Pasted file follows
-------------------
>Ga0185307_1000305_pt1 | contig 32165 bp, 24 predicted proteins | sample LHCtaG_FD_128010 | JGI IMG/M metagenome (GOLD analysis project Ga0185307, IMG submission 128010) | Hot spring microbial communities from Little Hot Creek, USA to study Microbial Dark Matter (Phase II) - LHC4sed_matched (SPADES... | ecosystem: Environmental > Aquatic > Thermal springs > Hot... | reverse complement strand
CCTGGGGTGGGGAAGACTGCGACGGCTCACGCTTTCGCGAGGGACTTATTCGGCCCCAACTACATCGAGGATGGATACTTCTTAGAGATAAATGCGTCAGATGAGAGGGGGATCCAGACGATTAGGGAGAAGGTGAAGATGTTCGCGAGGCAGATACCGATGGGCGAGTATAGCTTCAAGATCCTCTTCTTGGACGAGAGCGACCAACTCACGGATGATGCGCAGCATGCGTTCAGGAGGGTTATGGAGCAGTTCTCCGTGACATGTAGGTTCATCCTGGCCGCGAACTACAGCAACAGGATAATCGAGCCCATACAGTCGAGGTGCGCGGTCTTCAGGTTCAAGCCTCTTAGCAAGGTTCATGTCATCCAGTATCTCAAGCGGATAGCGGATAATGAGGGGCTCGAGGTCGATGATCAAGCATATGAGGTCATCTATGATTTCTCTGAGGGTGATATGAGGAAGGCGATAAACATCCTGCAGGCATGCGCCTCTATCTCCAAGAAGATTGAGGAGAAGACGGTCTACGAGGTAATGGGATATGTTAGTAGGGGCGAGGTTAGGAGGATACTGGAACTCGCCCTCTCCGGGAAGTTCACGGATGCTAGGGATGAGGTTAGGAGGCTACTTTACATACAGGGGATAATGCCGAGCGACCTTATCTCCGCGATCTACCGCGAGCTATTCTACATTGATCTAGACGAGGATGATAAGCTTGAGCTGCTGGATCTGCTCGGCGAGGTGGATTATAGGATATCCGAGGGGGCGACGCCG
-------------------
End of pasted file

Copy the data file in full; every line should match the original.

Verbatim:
>Ga0185307_1000305_pt1 | contig 32165 bp, 24 predicted proteins | sample LHCtaG_FD_128010 | JGI IMG/M metagenome (GOLD analysis project Ga0185307, IMG submission 128010) | Hot spring microbial communities from Little Hot Creek, USA to study Microbial Dark Matter (Phase II) - LHC4sed_matched (SPADES... | ecosystem: Environmental > Aquatic > Thermal springs > Hot... | reverse complement strand
CCTGGGGTGGGGAAGACTGCGACGGCTCACGCTTTCGCGAGGGACTTATTCGGCCCCAACTACATCGAGGATGGATACTTCTTAGAGATAAATGCGTCAGATGAGAGGGGGATCCAGACGATTAGGGAGAAGGTGAAGATGTTCGCGAGGCAGATACCGATGGGCGAGTATAGCTTCAAGATCCTCTTCTTGGACGAGAGCGACCAACTCACGGATGATGCGCAGCATGCGTTCAGGAGGGTTATGGAGCAGTTCTCCGTGACATGTAGGTTCATCCTGGCCGCGAACTACAGCAACAGGATAATCGAGCCCATACAGTCGAGGTGCGCGGTCTTCAGGTTCAAGCCTCTTAGCAAGGTTCATGTCATCCAGTATCTCAAGCGGATAGCGGATAATGAGGGGCTCGAGGTCGATGATCAAGCATATGAGGTCATCTATGATTTCTCTGAGGGTGATATGAGGAAGGCGATAAACATCCTGCAGGCATGCGCCTCTATCTCCAAGAAGATTGAGGAGAAGACGGTCTACGAGGTAATGGGATATGTTAGTAGGGGCGAGGTTAGGAGGATACTGGAACTCGCCCTCTCCGGGAAGTTCACGGATGCTAGGGATGAGGTTAGGAGGCTACTTTACATACAGGGGATAATGCCGAGCGACCTTATCTCCGCGATCTACCGCGAGCTATTCTACATTGATCTAGACGAGGATGATAAGCTTGAGCTGCTGGATCTGCTCGGCGAGGTGGATTATAGGATATCCGAGGGGGCGACGCCG